The Max Planck Institute of Colloids and Interfaces was founded in 1992. Research in Colloid and Interface Science is widely covered by the following Departments: Biomaterials, Biomolecular Systems, Interfaces,Colloid Chemistry as well as Theory & Bio-Systems. Current research topics are polymeric films, membranes, microcapsules, organic and inorganic nanostructures, biomineralization, nano- and microreactors, molecular motors and filaments as well as chemistry and biology of carbohydrates.
Biomimetic research is at the core of the Institute’s activity. Common goal is to learn from nature how to build hierarchical materials or active systems with new functionalities, with adaptive, self-healing or self-assembling properties.
The Department of Biomaterials focuses on interdisciplinary research in the field of biological and biomimetic materials. The emphasis is on understanding how the mechanical or other physical properties are governed by structure and composition and how they adopt to environmental conditions.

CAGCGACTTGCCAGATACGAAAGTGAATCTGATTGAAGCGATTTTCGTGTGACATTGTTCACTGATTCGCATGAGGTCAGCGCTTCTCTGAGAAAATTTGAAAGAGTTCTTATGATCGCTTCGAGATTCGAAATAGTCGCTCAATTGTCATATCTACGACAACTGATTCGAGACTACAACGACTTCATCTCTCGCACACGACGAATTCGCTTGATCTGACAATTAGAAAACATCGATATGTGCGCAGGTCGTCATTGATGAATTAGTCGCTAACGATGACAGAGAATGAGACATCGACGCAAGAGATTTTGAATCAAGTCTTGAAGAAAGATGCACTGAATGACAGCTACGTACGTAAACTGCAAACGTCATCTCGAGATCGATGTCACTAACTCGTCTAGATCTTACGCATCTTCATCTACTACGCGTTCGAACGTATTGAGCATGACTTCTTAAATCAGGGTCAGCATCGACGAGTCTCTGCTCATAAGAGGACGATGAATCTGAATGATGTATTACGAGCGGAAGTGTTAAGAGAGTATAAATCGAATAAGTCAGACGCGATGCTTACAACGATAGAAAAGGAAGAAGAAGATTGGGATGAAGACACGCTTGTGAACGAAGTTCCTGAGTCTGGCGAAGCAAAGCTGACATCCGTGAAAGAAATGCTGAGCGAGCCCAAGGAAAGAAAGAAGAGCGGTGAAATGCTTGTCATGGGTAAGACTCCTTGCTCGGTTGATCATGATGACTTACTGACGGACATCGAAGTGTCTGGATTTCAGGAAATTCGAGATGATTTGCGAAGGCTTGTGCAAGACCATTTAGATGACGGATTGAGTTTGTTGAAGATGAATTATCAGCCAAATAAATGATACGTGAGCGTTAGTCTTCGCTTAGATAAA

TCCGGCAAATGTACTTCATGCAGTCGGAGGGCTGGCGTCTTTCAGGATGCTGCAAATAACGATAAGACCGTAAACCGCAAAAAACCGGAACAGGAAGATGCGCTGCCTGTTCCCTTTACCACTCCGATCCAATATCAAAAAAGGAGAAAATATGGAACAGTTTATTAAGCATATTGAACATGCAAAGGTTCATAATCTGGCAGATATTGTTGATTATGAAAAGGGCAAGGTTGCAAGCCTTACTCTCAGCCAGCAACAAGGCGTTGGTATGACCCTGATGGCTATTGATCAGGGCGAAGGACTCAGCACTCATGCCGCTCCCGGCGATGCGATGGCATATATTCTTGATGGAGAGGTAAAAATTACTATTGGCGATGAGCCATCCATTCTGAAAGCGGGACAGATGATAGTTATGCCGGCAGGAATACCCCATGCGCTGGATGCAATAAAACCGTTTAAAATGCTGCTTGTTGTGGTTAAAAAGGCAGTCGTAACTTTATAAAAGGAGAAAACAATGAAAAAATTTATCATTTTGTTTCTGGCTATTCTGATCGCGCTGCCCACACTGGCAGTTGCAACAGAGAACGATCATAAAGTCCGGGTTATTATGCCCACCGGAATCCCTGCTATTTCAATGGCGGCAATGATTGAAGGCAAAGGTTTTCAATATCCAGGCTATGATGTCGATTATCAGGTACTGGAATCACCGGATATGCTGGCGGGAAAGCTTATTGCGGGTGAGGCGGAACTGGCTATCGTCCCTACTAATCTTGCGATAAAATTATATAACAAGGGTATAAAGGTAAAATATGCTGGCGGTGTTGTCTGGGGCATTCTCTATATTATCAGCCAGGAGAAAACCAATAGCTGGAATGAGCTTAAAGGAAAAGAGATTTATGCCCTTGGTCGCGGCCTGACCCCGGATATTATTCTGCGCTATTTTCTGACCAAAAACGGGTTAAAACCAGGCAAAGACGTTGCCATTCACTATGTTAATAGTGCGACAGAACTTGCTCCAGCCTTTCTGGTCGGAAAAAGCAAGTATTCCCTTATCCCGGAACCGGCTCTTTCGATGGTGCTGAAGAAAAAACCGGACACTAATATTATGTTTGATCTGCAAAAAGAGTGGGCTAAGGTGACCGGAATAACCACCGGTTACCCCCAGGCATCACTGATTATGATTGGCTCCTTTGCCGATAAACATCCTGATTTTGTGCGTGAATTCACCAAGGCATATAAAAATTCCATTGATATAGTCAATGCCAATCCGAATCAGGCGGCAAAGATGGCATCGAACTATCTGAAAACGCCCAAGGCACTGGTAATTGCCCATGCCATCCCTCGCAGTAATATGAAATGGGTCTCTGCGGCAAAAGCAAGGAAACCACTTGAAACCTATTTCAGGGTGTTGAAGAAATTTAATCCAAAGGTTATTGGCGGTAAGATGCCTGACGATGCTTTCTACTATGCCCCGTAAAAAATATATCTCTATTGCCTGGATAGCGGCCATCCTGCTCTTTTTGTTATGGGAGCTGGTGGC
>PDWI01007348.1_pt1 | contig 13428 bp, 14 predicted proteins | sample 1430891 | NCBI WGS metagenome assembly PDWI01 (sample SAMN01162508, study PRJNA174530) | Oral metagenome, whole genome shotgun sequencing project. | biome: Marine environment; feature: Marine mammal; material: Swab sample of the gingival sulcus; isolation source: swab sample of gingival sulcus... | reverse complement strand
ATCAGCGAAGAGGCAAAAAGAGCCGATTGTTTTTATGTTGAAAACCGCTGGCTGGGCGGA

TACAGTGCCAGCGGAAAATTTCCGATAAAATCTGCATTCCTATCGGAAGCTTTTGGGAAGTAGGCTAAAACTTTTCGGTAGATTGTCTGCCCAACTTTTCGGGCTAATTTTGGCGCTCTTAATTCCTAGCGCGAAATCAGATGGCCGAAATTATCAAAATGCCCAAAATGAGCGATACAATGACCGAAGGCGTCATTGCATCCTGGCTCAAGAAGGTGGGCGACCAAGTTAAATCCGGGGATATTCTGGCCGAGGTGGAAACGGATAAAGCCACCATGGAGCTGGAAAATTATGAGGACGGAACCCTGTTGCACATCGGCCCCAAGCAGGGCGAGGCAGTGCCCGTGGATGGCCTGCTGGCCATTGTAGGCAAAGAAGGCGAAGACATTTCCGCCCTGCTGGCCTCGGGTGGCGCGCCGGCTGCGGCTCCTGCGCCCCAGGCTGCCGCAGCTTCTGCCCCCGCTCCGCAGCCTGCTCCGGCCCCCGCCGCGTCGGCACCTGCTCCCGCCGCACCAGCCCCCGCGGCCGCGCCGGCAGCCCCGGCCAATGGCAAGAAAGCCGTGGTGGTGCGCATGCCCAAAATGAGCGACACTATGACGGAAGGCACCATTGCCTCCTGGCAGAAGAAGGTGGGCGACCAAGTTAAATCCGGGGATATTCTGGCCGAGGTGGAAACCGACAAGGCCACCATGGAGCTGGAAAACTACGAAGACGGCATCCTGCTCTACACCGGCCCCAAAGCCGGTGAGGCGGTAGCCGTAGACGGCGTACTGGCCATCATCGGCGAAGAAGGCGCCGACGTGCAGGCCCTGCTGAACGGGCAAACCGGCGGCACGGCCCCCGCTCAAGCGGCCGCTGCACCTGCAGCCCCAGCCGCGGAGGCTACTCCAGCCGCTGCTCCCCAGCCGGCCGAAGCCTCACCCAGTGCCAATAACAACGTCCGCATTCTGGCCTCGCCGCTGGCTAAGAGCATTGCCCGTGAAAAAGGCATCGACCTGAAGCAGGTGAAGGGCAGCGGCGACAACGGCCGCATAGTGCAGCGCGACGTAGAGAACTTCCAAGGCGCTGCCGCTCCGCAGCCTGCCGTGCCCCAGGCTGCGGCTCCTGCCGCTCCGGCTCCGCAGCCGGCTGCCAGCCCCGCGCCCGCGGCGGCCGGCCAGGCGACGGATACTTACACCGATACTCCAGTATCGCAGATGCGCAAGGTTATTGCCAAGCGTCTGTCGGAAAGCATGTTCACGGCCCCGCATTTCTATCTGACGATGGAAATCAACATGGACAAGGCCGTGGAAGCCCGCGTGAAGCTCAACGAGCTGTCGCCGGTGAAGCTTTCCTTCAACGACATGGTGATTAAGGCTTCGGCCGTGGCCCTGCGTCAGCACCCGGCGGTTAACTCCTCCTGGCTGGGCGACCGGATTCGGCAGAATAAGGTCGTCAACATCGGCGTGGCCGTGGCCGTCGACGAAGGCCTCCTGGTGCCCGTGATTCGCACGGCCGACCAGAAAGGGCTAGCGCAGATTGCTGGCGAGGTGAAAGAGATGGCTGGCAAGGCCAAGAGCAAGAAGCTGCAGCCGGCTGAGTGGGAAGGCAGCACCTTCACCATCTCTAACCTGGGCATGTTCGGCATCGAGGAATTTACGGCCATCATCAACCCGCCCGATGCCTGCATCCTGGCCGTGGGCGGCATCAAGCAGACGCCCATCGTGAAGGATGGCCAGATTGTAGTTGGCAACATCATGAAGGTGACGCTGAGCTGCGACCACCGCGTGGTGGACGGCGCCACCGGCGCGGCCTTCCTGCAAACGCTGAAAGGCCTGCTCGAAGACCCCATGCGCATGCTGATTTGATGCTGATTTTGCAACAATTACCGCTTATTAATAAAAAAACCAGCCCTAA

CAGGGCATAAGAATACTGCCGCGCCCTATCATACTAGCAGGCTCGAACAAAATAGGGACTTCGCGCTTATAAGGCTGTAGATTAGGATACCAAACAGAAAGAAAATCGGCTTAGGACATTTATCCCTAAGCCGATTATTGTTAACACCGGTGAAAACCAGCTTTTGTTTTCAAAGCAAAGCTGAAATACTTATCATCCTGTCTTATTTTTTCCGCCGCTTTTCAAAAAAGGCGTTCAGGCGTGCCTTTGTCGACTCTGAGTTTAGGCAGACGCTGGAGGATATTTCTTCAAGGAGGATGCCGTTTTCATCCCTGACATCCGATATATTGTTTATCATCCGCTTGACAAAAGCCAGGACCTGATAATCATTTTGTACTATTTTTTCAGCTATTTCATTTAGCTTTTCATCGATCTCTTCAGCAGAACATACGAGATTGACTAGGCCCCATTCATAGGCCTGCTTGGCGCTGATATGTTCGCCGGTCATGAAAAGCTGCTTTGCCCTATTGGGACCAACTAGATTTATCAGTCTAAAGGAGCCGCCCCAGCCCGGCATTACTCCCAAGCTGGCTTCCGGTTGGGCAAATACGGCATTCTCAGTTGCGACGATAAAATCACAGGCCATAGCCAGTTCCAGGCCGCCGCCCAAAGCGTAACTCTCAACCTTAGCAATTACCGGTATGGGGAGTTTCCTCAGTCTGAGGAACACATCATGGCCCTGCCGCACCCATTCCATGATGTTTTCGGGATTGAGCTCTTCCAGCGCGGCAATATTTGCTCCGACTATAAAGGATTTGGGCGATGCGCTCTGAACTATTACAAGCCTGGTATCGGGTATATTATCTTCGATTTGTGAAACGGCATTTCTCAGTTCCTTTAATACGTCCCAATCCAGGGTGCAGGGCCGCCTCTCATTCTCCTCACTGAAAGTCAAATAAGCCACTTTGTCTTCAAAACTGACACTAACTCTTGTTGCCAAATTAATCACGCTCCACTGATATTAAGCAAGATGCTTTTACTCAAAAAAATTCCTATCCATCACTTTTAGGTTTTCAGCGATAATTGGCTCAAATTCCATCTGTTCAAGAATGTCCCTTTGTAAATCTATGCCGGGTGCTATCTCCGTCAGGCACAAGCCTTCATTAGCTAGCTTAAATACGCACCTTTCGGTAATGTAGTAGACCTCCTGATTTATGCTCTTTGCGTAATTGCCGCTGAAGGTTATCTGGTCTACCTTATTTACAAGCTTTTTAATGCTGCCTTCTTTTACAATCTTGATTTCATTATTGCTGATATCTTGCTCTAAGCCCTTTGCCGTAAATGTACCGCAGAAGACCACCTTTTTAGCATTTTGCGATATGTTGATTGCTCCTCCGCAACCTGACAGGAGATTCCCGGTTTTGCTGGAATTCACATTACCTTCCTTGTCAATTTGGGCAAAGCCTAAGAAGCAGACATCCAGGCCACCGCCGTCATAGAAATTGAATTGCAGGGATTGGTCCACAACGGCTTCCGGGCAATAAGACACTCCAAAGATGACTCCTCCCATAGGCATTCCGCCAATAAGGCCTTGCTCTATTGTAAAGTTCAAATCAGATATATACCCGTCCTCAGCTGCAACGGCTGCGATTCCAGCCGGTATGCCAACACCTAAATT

Our research program is focused on elucidating the role of complex oligosaccharides involved in a host of biological processes of medical relevance by employing molecular tools created by synthetic chemistry.
The “Colloid Chemistry” department deals with the synthesis of various colloidal structures in the nanometre range. This includes inorganic and metallic nanoparticles, polymers and peptide structural units, their micelles and organised phases, as well as emulsions and foams.
The understanding of molecular interfaces and therefore also their significance for colloidal systems (emulsions, foams, composite materials) is the main subject of the department’s research. Due to the large proportion of interfaces in colloidal systems, understanding these is essential for controlling them.
The Department investigates the structure and dynamics of molecules, colloids and nanoparticles in biological and biomimetic systems. The molecular building blocks of these systems assemble "by themselves" and form a variety of supramolecular nanostructures, which then interact to produce even larger structures and networks.